How can I get the code below to work when I have a month of february? Currently it is getting to the day and then stopping before getting to the if to determine whether it is a leap year.

 if (month == 2) {
    if (day == 29) {
        if (year % 4 != 0 || year % 100 == 0 && year % 400 != 0) {
            field.focus();
             field.value = month +'/' +  '';
        }
    }
    else if (day > 28) {
        field.focus();
             field.value = month +'/' +  '';
    }
}
  • "Stopping" how? Is there an error? – Pekka 웃 Nov 17 '11 at 22:52
  • it never evaluates the year to see if it is a leap year it goes straight to the field.focus and field.value whether it is a leap year or not – Juan Almonte Nov 17 '11 at 23:03
  • Your conditions look a little odd - as they're currently written now, you only check day for values of 29 or greater (based on the day == 29 and day > 28 if clauses). I'm assuming that you meant to write day <= 28, but if that's the case, you could drop the second else if clause and use an else clause directly. It might also be safer to add an additional set of parenthesis to your leap year clause: if (year % 4 != 0 || (year % 100 == 0 && year % 400 != 0)) – JW8 Nov 17 '11 at 23:13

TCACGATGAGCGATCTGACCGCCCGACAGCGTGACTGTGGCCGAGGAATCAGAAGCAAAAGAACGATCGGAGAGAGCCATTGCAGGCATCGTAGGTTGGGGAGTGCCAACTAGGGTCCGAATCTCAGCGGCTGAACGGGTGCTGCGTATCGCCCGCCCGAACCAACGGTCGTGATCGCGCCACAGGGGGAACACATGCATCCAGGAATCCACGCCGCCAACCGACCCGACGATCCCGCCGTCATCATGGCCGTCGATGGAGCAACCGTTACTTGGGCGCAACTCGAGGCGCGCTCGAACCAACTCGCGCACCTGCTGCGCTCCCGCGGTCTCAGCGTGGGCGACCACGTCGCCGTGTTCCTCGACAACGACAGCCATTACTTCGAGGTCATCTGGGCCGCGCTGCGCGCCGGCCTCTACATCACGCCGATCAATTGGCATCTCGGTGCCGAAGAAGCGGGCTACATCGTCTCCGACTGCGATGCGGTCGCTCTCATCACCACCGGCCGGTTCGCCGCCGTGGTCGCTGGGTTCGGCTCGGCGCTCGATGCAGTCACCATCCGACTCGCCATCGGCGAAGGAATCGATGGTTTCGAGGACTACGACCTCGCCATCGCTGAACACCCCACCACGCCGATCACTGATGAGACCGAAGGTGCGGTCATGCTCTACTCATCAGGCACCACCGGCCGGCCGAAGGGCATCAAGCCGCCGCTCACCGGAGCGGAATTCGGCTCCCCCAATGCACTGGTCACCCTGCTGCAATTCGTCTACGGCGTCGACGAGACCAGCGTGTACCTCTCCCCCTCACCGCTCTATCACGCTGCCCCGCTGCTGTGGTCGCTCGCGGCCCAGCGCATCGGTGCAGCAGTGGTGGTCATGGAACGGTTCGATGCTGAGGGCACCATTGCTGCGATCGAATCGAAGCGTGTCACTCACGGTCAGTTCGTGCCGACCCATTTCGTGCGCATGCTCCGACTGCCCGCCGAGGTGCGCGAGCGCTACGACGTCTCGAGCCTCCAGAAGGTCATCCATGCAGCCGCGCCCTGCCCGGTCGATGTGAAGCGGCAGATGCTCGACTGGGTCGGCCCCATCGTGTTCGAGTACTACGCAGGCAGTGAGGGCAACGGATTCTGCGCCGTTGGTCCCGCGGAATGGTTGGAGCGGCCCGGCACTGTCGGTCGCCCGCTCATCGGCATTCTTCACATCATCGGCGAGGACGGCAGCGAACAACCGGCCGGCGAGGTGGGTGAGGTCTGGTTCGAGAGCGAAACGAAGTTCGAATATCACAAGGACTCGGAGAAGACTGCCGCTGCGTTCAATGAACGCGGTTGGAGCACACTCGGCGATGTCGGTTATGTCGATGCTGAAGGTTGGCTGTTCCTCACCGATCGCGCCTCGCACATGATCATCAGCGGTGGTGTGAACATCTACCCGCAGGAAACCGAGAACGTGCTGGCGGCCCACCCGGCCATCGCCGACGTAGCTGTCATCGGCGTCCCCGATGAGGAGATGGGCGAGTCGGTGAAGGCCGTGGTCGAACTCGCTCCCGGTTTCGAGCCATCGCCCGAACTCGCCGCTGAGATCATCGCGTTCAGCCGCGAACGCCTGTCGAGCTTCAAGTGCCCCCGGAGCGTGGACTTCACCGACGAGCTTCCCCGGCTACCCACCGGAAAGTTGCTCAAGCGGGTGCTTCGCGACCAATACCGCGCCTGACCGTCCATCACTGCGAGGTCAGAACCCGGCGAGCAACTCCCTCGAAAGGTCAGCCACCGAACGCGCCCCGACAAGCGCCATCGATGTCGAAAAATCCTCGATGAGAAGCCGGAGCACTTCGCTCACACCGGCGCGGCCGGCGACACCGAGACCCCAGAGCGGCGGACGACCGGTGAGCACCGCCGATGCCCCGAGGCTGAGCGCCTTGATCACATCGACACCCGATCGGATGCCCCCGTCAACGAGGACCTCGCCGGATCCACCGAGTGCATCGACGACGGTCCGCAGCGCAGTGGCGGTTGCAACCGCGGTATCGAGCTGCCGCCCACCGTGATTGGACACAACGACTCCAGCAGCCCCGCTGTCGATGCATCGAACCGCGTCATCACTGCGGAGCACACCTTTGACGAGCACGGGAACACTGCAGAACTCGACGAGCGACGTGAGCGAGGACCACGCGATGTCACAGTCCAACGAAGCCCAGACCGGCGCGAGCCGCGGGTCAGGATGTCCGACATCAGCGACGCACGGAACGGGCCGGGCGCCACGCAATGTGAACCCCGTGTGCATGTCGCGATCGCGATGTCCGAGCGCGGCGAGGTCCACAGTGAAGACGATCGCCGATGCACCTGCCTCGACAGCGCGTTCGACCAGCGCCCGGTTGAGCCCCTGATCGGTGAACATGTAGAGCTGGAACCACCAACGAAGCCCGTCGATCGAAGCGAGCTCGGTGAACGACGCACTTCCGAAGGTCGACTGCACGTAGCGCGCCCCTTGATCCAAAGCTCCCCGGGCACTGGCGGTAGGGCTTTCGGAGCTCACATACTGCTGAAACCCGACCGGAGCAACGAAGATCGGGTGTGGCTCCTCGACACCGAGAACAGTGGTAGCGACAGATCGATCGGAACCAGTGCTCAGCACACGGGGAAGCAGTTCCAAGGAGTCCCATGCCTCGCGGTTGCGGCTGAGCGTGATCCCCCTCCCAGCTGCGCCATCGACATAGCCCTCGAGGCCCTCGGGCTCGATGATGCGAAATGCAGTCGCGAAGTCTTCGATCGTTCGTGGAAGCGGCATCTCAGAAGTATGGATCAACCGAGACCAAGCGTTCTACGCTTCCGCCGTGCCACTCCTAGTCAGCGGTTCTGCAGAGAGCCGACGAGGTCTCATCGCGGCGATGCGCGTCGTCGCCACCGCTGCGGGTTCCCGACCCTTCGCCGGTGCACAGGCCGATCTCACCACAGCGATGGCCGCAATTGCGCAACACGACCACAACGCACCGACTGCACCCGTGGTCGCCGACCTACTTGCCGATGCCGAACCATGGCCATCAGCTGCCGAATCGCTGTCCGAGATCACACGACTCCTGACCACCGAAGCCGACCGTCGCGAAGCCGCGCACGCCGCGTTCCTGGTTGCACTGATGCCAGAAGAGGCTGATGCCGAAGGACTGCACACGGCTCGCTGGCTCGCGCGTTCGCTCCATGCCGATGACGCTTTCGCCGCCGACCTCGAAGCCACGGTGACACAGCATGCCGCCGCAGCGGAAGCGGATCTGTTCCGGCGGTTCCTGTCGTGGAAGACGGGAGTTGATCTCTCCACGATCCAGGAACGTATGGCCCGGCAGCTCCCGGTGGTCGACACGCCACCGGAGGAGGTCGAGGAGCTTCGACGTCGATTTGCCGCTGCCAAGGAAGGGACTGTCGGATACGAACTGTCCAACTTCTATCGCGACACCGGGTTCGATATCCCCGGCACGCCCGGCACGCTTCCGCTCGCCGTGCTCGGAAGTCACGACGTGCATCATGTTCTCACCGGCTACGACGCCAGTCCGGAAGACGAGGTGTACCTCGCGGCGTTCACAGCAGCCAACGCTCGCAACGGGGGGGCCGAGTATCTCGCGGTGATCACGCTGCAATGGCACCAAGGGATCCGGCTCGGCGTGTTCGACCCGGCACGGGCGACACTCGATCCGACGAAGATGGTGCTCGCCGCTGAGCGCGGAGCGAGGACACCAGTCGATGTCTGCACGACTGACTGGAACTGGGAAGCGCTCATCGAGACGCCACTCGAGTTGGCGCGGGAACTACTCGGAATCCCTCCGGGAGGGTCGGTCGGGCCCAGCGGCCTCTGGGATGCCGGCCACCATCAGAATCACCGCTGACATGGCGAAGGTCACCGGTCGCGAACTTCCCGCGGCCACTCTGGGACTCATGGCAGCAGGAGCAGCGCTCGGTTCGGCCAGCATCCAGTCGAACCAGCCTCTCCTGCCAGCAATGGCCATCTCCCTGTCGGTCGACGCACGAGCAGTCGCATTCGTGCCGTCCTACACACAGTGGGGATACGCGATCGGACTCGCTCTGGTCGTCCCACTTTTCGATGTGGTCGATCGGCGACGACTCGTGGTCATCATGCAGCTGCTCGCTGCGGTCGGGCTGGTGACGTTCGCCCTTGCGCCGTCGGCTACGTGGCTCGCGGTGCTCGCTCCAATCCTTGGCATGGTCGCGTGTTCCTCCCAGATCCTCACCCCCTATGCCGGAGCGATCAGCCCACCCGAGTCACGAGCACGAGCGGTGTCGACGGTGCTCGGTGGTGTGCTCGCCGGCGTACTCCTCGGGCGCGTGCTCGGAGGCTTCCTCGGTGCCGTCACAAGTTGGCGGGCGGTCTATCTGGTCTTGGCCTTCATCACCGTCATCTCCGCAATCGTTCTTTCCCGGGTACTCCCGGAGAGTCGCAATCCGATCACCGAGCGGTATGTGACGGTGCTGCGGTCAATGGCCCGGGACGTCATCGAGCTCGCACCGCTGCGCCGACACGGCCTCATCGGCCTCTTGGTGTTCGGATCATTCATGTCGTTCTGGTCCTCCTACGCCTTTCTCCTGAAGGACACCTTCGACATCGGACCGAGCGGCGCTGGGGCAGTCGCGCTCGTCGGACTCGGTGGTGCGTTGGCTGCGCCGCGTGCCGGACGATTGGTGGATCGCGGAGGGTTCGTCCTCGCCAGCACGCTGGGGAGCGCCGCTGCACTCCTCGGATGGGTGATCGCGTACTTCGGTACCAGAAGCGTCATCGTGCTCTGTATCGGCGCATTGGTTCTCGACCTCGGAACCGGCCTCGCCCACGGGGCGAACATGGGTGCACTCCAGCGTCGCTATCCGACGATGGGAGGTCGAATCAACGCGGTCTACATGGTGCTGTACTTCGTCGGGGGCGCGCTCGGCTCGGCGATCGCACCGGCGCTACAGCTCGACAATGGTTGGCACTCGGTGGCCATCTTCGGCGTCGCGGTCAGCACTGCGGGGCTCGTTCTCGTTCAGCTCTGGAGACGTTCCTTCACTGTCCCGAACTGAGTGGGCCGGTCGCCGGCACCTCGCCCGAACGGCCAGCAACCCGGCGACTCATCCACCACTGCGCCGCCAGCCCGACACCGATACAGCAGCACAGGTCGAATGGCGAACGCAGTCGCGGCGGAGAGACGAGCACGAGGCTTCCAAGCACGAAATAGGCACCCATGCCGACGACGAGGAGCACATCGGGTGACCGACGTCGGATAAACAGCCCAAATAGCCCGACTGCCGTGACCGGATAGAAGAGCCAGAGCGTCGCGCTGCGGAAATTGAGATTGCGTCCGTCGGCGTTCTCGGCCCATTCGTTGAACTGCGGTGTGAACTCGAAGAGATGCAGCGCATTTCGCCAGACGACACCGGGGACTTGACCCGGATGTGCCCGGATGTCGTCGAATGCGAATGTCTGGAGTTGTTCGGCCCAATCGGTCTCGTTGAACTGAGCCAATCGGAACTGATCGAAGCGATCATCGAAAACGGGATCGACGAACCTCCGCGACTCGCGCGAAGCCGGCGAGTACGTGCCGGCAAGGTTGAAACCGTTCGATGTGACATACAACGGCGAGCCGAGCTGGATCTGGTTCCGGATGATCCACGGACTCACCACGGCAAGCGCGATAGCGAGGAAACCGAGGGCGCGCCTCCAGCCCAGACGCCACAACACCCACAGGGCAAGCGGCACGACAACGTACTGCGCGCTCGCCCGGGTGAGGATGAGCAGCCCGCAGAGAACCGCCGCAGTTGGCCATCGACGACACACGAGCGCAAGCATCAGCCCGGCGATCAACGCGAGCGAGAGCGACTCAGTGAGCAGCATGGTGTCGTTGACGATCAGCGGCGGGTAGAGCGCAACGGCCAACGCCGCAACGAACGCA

• 1
    You might need to show some of the surrounding code for how those variables are being set. If you're using a Date object at all remember that it uses zero-based months. – nnnnnn Nov 18 '11 at 1:00

It's safer to use Date objects for datetime stuff, e.g.

isLeap = new Date(year, 1, 29).getMonth() == 1

Since people keep asking about how exactly this works, it has to do with how JS calculates the date value from year-month-day (details here). Basically, it first calculates the first of the month and then adds N -1 days to it. So when we're asking for the 29th Feb on a non-leap year, the result will be the 1st Feb + 28 days = 1st March:

> new Date(2015, 1, 29)
< Sun Mar 01 2015 00:00:00 GMT+0100 (CET)

On a leap year, the 1st + 28 = 29th Feb:

> new Date(2016, 1, 29)
< Mon Feb 29 2016 00:00:00 GMT+0100 (CET)

In the code above, I set the date to 29th Feb and look if a roll-over took place. If not (the month is still 1, i.e. February), this is a leap year, otherwise a non-leap one.